Another interesting case is before the court now. This case, Juliana v U.S. is being brought by a group of children ages 11 to 22 against a number of agencies including the EPA, Energy, Interior, and Defense departments. This is literally a children’s crusade for the right of future generations to live in a stable climate.

Apparently, the government will not challenge the scientific consensus that the planet is warming and the climate changing. Nor will they deny human influence on the changes. Rather the government will argue that the claimed harms of weather extremes cannot be reasonably connected to climate change.

The connection between any individual storm event and climate change is a difficult claim to make but let me use a favorite sports analogy. Mark McGuire, a slugger for Oakland and St. Louis, hit home runs both before and after employing anabolic steroids to enhance his performance. Can any one home run be linked to “juicing?” No, of course not. However, both he and Sammy Sosa both broke the previous home run record while juicing.

We are now breaking records for climate disruption while enhancing climate change. The job of the litigation will be to make that connection. If so the court should rule with the children to protect their future.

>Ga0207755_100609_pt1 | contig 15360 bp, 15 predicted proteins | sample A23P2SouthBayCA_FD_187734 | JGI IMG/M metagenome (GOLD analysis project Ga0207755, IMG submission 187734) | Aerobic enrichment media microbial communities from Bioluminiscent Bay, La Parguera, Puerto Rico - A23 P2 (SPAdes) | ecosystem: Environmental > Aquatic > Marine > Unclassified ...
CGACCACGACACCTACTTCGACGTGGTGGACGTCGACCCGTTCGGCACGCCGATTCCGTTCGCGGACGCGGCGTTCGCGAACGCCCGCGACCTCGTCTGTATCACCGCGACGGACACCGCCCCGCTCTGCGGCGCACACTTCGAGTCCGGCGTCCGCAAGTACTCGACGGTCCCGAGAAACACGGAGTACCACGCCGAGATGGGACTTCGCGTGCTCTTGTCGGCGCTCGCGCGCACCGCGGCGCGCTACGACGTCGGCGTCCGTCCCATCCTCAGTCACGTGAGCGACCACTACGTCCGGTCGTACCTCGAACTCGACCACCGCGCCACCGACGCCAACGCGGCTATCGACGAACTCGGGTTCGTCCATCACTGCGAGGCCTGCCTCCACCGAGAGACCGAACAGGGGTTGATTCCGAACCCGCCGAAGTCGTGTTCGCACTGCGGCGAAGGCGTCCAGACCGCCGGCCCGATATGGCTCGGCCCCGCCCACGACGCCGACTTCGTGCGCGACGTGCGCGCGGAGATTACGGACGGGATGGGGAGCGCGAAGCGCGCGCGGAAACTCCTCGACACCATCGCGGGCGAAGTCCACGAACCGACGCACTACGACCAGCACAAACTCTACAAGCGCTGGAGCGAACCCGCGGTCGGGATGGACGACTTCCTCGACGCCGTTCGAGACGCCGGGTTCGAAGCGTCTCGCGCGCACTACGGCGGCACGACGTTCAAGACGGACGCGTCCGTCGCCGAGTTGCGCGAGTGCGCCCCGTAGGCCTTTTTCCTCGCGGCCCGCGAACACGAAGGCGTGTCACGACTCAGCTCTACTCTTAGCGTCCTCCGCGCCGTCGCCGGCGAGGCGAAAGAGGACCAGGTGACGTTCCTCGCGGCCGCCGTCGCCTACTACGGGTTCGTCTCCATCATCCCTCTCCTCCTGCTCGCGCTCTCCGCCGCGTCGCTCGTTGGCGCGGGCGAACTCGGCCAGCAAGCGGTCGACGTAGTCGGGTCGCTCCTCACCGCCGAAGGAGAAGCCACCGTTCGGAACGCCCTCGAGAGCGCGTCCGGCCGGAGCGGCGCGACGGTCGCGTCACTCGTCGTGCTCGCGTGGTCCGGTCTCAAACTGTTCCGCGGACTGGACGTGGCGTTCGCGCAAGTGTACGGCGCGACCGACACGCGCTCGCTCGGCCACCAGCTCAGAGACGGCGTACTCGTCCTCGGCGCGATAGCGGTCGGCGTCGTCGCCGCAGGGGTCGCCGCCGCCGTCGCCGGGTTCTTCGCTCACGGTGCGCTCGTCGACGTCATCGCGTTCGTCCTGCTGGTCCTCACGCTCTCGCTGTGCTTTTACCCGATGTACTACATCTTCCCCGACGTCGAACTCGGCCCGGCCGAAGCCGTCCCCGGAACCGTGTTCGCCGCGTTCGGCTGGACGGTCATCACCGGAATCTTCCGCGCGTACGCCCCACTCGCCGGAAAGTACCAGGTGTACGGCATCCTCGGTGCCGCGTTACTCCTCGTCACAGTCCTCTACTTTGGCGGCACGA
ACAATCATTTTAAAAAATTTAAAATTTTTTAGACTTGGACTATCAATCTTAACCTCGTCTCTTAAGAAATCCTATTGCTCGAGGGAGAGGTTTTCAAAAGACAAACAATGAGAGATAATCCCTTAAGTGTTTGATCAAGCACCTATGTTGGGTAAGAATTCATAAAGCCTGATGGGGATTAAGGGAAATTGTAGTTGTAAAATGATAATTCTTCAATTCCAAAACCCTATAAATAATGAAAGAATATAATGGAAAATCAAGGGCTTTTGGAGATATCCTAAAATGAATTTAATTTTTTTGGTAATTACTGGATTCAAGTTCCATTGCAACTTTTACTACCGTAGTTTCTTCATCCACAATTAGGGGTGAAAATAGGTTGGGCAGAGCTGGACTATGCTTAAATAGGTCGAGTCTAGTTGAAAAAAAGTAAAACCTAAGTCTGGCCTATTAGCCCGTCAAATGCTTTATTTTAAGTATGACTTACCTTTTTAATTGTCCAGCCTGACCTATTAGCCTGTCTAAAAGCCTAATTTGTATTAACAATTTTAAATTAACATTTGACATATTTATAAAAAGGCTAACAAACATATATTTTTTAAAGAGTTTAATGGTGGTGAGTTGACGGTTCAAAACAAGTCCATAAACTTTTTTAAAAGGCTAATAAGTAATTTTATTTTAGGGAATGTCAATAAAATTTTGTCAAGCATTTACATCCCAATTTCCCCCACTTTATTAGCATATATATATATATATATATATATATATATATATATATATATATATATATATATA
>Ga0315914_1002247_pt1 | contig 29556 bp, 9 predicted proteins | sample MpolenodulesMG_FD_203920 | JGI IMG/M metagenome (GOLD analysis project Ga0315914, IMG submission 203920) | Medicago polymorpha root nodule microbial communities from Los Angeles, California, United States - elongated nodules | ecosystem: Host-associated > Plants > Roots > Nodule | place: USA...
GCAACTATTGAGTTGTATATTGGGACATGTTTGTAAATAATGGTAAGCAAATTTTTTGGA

The children are not asking for damages per se, but rather are asking the judge to order the affected agencies to revamp regulations with the goal of reducing emissions of Carbon Dioxide and other greenhouse gasses to much lower levels than exist today.

It is time to abandon fossil fuels

The transportation sector of our economy has recently become the number one contributor of greenhouse gasses, surpassing electricity production just this year. Oil production is up due to improved recovery methods, essentially fracking. This causes a lowering of the price of gasoline stimulating the purchase of bigger cars and hence more fuel consumption.

Meanwhile, greenhouse gas production from the electricity sector is down because of increases in electricity production from renewables such as wind and solar. Coal-fired plants are on the decline with much of that production being replaced with cleaner-burning natural gas.

The obvious need now is to wean our transportation systems off the use of fossil fuel products such as gasoline and diesel and convert them to electric power. Electric vehicles are inherently more efficient even when charged from the grid. Gasoline and diesel are pure fossil fuel whereas electricity from the grid has contributions from fossil fuel free wind, solar, nuclear, and hydro. Much electricity is produced from natural gas but it is cleaner burning than gasoline and diesel.